Flood-stricken dairy farmers hope to move herd to drier ground
Severe flooding this spring was the last straw for Schuttenbeld family in Maugerville, N.B.
New Brunswick dairy operator Wanda Schuttenbeld doesn't want to ever put her cows through the ordeal of a flood again.
She said the 2018 flood in New Brunswick was the worst they've ever seen. In order to keep her family's Holsteins safe, they've decided to move the herd five kilometres away to drier ground.
"It was terrible, it was gut wrenching," Schuttenbeld said.
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Schuttenbeld and her husband John run Schutten's Holsteins in Maugerville
When the water levels rose early in May, Schuttenbeld moved her cows to Sussex with the help of friends. Soon after, the area they left was underwater.
Now the Schuttenbelds are preparing to permanently move their cows five kilometres across the river to keep them out of harm's way.
"We have to go close enough that we can still farm our land but have our cows on the other side of the river where it is safe and then haul our feed there," said Schuttenbeld.
"It's our only option ...if we had to buy a whole facility of land and put a barn on it, it's just not affordable. It's a payment you'd never be able to make."
But the plan is being opposed by some people who live next to the land and the Schuttenbeld's request is going through the area's Land Registry Committee.
Schuttenbeld says there was little warning about the rapidly rising flood levels.
The Oromocto Fire Department had told her the farm would be fine, and the water would reach around 2005 and 2008 levels.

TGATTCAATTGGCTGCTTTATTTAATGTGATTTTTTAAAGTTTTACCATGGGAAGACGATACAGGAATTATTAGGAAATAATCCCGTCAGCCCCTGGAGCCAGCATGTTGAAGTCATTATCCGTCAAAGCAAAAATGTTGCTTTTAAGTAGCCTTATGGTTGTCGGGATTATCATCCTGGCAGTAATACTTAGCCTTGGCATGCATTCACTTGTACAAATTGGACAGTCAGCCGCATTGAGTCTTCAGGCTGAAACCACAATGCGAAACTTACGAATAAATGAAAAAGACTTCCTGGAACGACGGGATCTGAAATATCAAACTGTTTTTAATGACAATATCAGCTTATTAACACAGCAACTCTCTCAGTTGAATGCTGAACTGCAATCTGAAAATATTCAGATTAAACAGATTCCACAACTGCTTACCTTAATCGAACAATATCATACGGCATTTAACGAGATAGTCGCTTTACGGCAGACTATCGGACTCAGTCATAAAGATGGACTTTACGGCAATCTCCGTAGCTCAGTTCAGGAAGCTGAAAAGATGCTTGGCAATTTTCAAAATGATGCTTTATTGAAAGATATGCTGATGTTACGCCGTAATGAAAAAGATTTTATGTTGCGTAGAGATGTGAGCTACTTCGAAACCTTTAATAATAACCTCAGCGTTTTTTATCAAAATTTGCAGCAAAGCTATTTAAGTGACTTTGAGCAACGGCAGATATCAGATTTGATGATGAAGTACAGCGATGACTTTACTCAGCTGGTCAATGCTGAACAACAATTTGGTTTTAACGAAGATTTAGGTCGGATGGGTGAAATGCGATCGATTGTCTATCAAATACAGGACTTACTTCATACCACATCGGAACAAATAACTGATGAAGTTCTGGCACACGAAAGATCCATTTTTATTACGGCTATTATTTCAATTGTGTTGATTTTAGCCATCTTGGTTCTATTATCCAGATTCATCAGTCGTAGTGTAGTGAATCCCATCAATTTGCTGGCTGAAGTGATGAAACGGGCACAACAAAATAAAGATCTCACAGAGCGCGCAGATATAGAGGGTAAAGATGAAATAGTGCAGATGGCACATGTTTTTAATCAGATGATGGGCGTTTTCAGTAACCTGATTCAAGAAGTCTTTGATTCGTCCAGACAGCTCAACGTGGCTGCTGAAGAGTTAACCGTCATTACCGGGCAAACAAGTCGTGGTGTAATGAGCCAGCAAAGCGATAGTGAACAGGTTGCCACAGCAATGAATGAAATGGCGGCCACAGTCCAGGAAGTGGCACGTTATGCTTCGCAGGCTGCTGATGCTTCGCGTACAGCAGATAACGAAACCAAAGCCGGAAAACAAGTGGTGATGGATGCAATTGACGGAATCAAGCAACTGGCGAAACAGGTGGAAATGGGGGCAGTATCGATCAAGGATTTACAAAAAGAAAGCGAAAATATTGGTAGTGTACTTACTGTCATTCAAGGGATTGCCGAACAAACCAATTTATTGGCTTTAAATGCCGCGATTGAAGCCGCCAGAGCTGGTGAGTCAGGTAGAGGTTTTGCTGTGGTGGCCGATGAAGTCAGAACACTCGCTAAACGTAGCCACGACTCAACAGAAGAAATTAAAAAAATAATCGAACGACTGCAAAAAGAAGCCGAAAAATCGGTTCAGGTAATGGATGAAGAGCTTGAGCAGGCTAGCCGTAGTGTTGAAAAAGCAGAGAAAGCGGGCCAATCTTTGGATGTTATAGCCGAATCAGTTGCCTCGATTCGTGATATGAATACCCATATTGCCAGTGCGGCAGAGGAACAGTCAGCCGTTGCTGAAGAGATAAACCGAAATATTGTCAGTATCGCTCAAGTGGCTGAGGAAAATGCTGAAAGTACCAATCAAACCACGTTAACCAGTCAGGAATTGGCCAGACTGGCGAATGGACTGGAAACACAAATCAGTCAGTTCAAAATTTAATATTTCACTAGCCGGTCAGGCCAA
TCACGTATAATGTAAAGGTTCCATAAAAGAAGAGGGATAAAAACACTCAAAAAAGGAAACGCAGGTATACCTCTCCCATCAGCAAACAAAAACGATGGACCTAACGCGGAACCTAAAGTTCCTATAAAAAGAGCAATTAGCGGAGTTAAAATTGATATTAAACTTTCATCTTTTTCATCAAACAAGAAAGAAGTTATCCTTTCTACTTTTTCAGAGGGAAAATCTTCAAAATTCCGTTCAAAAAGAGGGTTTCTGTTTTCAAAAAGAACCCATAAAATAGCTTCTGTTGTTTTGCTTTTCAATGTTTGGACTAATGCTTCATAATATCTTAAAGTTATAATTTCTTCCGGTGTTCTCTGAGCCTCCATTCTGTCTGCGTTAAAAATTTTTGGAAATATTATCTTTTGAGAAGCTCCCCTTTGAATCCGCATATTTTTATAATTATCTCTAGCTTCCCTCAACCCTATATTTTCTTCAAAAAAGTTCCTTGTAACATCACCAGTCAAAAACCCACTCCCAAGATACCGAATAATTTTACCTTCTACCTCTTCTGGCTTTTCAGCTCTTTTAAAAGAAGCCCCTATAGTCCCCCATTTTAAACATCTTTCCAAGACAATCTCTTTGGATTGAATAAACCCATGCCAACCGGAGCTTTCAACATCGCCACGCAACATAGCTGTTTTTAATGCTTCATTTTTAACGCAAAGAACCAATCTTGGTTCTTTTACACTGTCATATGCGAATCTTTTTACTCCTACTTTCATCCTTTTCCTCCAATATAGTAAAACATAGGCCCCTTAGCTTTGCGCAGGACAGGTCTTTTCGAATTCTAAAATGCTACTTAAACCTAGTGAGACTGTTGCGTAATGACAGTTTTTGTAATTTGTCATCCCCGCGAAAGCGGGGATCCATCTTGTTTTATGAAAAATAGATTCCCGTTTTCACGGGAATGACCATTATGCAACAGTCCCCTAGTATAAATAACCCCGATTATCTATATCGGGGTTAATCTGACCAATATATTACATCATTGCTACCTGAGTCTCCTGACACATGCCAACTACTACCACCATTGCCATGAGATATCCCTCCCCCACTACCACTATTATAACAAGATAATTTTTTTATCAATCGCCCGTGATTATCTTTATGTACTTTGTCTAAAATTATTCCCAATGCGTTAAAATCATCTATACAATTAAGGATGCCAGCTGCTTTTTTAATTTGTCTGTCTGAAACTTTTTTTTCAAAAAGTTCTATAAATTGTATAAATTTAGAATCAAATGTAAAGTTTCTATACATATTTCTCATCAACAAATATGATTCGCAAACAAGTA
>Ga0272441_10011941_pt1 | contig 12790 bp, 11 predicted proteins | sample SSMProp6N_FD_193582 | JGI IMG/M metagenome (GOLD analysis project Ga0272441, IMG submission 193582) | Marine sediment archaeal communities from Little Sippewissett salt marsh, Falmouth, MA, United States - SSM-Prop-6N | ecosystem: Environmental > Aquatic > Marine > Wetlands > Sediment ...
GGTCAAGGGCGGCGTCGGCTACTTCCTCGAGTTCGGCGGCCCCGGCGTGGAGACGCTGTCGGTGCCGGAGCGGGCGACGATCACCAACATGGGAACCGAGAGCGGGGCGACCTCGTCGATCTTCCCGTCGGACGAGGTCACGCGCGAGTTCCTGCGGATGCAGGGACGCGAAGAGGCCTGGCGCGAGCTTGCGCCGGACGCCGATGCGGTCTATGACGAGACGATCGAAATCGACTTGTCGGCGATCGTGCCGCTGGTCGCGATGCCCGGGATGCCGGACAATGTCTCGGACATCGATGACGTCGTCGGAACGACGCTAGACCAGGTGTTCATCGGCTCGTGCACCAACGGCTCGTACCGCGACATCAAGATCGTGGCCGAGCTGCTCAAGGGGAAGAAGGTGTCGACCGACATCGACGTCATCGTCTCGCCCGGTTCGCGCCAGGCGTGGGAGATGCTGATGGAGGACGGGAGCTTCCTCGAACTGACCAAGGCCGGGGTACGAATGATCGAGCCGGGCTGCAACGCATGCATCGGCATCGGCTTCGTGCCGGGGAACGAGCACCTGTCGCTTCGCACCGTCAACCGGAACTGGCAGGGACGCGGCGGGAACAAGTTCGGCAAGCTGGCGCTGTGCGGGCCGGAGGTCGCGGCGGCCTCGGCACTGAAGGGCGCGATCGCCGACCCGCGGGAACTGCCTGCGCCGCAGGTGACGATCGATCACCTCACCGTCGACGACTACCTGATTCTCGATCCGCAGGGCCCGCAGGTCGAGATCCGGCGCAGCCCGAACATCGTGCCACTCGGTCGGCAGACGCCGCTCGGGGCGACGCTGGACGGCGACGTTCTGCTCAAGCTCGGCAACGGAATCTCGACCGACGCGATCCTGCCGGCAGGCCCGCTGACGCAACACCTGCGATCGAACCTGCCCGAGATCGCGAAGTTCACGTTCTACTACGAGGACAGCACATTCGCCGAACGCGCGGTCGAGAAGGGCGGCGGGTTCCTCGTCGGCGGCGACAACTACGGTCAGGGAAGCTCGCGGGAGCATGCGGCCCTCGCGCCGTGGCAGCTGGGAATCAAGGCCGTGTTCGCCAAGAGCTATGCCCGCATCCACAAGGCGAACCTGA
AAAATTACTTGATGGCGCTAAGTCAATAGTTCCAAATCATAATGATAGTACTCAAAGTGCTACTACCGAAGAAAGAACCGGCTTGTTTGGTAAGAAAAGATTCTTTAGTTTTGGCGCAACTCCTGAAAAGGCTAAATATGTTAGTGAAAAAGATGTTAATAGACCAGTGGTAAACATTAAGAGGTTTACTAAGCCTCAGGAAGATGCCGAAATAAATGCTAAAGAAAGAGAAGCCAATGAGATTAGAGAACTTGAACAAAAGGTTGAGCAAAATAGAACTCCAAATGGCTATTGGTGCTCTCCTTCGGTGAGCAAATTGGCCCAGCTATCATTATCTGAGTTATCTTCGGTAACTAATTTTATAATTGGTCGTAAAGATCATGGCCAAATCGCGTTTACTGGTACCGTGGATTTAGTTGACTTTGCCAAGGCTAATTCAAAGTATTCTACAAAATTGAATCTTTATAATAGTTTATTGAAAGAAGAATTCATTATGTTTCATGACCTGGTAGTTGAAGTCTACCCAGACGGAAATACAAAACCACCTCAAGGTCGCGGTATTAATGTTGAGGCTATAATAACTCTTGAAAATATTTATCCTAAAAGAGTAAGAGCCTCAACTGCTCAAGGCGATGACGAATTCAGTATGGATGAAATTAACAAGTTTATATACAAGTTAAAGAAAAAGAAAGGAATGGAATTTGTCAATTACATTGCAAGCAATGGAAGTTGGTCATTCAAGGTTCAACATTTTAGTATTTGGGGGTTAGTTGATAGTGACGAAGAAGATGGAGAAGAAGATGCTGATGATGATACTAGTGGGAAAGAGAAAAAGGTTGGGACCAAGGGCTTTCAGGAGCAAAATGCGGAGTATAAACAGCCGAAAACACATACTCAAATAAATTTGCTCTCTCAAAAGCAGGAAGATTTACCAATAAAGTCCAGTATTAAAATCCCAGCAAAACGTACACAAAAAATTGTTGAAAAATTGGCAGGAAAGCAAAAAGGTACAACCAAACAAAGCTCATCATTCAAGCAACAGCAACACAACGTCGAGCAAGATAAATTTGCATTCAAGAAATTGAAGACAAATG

"We felt ... we're comfortable with that. It's not in the barn, you know, we'll sit it out," Schuttenbeld said.
"But as I drove to Oromocto, the water was rushing so quickly across the road and down, there was something desperately wrong ... so I rushed back home."
The family knew they had to move cows and equipment, but weren't sure where they would be able to go.
"In 2008, we were rescued, and we swore we would never ever put any people through that again. It was very dangerous," Schuttenbeld said.
They left and went toward Sussex where they were able to borrow a barn to house their cows.
"At no time, did we get any warning from anybody that it was going to be a bad flood."
There are two groups of heroes in Schuttenbeld's mind — her cows and the community that helped during the flood.
"I would have never thought I could've survived something like that but people were so kind and good to us that you just rise to challenge and get through," the woman said.
Schuttenbeld says the cows showed incredible perseverance during the flood.
"They are really the famous ones in this whole journey. They survived this and they still work hard everyday, to make us money to pay the bills," she said.
"Somehow, we have to get them to a safe place. We can't imagine our life without them."